Wheeling City Council Eyes Financing for Market Street Parking Garage
WHEELING — Wheeling city officials are moving forward with legislation to put financing in place for the construction of the planned Market Street Parking Garage.
This week, members of Wheeling City Council are scheduled to hear a first reading of an ordinance to finance the cost of the new parking garage at the corner of Market and 11th streets through the issuance of lease revenue bonds in an aggregate principal amount not to exceed $19.5 million.
City Manager Robert Herron noted that language in the ordinance for the bonds includes a maximum financing figure over the projected cost of the project, which city officials have said is likely to cost between $16 million and $17 million.
The new parking structure is being built in order to accommodate a private investment by Access Infrastructure to create a new apartment complex inside the city’s tallest building, the former Wheeling-Pittsburgh Steel headquarters on Market Street. That private investment is expected to top $30 million, and city leaders anticipate supporting retail businesses to follow once tenants begin to fill the Historic Wheeling-Pitt Lofts.
A portion of the new parking structure will be dedicated to tenants of the new loft apartment complex, while additional parking will be available in the six-story structure for visitors to downtown Wheeling. Street-level retail spaces have been incorporated into the design of the city’s new parking structure.
The new ordinance to establish financing for the parking structure also calls for the property at 1104 and 1114 Market Street be transferred from the Ohio Valley Area Development Corporation — the nonprofit entity used by the city to facilitate property deals — to the Wheeling Municipal Building Commission — the newly invigorated panel that is charged with spearheading major construction projects for the city.
A first reading of the new ordinance is expected to take place during Tuesday evening’s council meeting, with a second and final reading on the legislation slated for the Nov. 2 council meeting.
Before construction can start on the new parking structure, the vacant Chase Bank building on Market Street is expected to be torn down and removed. Raze International of Shadyside was awarded a $475,000 contract to demolish the building where the new parking garage will stand. Officials said asbestos removal was being completed at the site, and the building was expected to be razed before the end of the year.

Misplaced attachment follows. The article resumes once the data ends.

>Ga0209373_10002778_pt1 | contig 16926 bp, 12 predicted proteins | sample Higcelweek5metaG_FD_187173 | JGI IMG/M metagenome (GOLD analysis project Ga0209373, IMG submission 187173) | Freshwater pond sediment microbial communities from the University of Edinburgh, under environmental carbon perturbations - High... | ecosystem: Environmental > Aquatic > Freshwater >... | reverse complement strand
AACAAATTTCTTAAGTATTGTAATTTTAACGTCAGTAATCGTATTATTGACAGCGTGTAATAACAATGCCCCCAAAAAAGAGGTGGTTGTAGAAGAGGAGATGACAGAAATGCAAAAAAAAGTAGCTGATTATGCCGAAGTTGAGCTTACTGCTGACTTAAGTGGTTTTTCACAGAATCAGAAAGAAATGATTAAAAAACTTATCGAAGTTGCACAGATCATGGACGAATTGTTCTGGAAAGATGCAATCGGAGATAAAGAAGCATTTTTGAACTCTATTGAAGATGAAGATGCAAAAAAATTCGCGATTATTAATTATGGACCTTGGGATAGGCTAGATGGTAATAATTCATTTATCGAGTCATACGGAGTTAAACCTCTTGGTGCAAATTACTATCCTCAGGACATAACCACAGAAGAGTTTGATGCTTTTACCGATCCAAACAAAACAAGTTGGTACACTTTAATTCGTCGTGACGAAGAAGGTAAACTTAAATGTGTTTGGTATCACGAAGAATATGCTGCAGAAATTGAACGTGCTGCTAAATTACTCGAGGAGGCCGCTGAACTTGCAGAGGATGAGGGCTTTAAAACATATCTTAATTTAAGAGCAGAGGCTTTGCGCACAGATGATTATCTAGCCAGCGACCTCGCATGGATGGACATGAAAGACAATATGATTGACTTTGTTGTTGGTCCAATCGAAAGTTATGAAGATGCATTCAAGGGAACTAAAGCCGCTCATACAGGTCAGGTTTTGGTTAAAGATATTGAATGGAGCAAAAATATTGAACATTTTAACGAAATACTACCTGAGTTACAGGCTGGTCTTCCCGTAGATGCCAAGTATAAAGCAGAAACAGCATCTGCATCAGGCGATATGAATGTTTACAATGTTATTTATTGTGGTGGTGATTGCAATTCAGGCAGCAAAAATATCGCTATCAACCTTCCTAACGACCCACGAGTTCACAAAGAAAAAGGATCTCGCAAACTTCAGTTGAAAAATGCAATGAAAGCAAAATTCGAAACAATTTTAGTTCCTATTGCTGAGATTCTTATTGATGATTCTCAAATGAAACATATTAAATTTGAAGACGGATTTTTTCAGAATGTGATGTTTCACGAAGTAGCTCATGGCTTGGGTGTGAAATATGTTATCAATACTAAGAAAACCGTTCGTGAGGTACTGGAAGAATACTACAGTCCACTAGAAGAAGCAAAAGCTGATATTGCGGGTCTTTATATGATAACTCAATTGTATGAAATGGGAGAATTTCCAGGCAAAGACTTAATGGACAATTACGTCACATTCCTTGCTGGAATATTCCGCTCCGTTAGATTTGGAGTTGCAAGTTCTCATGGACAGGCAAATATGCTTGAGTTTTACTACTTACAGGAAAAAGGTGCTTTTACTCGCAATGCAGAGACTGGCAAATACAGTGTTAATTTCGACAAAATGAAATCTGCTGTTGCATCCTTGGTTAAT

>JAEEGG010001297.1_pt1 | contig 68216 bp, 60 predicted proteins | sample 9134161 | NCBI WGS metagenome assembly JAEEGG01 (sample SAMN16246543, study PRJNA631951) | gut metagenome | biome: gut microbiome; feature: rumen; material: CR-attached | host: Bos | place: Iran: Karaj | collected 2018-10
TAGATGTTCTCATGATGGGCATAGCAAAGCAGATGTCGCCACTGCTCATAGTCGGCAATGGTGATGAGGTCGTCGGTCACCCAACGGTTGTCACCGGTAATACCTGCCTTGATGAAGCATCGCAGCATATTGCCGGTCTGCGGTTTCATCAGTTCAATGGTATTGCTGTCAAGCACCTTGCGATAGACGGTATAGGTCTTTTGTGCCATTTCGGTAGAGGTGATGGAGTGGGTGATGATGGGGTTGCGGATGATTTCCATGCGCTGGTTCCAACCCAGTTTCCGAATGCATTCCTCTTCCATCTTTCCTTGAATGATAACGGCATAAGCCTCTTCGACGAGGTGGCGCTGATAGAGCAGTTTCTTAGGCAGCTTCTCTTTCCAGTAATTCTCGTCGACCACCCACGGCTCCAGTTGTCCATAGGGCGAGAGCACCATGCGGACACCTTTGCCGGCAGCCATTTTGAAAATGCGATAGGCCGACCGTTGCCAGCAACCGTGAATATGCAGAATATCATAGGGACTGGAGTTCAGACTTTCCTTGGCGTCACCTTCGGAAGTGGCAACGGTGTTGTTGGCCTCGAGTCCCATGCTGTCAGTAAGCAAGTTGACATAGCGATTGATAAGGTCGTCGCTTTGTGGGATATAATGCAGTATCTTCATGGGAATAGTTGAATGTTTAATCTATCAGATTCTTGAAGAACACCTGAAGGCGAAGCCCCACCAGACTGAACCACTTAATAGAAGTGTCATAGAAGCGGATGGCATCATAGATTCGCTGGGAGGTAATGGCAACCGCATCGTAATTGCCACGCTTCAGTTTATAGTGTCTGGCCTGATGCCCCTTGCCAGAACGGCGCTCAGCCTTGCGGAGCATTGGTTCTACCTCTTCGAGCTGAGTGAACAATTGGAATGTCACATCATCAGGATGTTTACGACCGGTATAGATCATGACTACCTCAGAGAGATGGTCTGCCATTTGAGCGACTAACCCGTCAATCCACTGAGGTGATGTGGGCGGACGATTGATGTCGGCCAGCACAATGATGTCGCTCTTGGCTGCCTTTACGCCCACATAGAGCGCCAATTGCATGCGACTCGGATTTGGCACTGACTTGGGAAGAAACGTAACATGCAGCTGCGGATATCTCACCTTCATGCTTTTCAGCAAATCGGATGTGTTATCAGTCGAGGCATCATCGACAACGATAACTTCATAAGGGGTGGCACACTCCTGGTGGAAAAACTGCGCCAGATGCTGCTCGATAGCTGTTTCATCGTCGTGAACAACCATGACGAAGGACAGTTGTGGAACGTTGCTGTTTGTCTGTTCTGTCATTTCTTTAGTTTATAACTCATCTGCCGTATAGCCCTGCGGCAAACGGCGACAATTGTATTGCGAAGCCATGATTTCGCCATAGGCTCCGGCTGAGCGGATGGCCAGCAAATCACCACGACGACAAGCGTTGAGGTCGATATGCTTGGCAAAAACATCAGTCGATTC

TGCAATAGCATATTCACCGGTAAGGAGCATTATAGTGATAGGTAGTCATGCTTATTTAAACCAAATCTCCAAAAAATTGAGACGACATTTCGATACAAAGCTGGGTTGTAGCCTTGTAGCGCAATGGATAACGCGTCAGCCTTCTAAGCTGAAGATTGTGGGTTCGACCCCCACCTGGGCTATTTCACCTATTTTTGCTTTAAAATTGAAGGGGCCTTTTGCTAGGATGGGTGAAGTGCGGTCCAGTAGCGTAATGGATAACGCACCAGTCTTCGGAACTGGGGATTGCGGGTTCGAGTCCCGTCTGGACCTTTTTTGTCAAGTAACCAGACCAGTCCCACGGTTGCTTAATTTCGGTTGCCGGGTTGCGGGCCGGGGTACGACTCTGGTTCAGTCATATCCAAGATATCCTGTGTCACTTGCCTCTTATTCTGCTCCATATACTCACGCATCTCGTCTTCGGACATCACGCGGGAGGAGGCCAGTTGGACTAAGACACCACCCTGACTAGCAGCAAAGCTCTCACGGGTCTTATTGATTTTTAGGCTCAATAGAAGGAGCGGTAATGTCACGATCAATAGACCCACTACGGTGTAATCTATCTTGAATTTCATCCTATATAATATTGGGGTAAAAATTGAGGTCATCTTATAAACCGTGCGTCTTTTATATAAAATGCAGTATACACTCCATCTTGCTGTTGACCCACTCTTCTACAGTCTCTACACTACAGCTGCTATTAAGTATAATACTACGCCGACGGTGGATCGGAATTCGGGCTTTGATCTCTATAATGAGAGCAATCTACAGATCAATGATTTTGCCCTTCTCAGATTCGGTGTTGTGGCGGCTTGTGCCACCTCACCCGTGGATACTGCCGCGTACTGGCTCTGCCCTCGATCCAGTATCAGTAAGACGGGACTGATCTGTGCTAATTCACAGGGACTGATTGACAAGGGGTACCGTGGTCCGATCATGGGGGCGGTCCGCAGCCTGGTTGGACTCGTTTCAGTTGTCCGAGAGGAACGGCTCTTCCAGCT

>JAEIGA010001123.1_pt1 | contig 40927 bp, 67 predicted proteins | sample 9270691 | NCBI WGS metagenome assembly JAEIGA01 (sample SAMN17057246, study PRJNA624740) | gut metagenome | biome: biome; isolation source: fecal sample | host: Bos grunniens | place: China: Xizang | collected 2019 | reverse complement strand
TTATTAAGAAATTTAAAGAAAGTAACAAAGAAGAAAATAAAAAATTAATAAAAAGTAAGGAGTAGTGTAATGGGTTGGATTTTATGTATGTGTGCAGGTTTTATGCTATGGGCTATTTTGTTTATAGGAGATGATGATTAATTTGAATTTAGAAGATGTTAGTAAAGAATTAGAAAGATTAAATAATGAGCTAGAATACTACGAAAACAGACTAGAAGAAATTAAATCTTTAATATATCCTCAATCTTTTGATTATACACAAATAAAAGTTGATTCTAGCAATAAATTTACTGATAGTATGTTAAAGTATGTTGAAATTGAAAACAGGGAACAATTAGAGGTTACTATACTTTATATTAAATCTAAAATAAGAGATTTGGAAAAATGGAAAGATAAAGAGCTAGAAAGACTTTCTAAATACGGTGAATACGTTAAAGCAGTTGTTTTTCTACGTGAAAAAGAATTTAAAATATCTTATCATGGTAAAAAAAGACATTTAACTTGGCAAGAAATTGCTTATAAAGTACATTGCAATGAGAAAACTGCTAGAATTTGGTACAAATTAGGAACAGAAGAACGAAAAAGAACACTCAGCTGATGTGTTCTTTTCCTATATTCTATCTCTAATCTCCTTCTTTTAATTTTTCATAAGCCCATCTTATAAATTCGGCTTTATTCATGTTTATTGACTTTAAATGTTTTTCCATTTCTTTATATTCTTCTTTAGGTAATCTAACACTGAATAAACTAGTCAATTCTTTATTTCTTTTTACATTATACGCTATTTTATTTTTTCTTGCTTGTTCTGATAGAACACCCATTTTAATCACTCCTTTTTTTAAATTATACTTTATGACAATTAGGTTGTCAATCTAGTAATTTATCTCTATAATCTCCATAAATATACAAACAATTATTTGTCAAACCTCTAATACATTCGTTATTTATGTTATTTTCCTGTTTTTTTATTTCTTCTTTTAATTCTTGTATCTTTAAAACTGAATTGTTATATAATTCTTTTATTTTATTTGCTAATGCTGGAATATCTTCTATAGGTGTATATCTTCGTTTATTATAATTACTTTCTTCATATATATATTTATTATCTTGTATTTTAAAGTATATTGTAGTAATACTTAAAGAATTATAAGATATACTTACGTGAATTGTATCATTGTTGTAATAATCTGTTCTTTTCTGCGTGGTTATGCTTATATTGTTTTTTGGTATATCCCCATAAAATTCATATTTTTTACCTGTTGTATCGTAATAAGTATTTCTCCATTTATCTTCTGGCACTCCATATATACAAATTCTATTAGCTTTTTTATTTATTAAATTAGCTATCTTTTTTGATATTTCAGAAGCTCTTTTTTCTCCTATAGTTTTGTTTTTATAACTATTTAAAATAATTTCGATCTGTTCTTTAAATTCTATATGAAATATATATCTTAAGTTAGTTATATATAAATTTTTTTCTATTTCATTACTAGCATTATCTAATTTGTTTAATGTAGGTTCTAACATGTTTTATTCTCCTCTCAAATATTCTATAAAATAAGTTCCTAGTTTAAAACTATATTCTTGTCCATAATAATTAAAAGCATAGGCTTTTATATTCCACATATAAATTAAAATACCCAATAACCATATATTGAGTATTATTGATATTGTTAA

During the most recent city council meeting, one citizen spoke out against the city’s involvement in the construction of a new parking garage for the private development. Wheeling resident Julia Chaplin questioned why Coon Restoration and Sealants — the developer for Dr. John Johnson and Access Infrastructure’s Historic Wheeling-Pitt Lofts project — is not paying for the parking garage needed for their tenants.
“Why did they not include in their proposal to build the facility plans for a garage?” Chaplin asked city leaders. “Basically, we are as a city paying for their garage that will not pay for itself — as the mayor said. We as taxpayers are subsidizing this development company.”
Another ordinance involving revenue bonds for a city owned parking garage is also expected to be introduced on Tuesday. The legislation — outlined in legal language very similar to the Market Street Parking Garage Project ordinance — calls for the issuance of lease revenue bonds in an aggregate principal amount not to exceed $3 million for the Centre Wheeling Parking Garage project.
On Friday, Herron explained that planned improvements at the parking structure in Centre Wheeling have been in the works for some time, and when Ohio Valley Medical Center was operating, the Tax Increment Financing District around the property had generated a potential pool of more than $4 million toward the investment. However, after the OVMC property changed hands from Alecto to MPT and eventually to the city of Wheeling, the TIF District ceased generating the revenue that would be needed to pay back the money if used for the parking garage improvements.
The TIF District is still in place at the OVMC site, and if buildings are sold to a private developer, increment funding would be generated again, the city manager indicated.
City leaders continue to look for tenants and potential buyers for the vacant buildings on the OVMC campus. One tenant that had maintained occupancy after the city acquired the property last year recently moved out, Herron noted. This summer, Northwood Health Systems opened its new 28,000 square-foot state-of-the-art behavior health clinic adjacent to the company’s administrative offices at the corner of 19th and Wood streets. Herron reported earlier this month that Northwood officially vacated the space it was using at OVMC after settling into its newly constructed facility.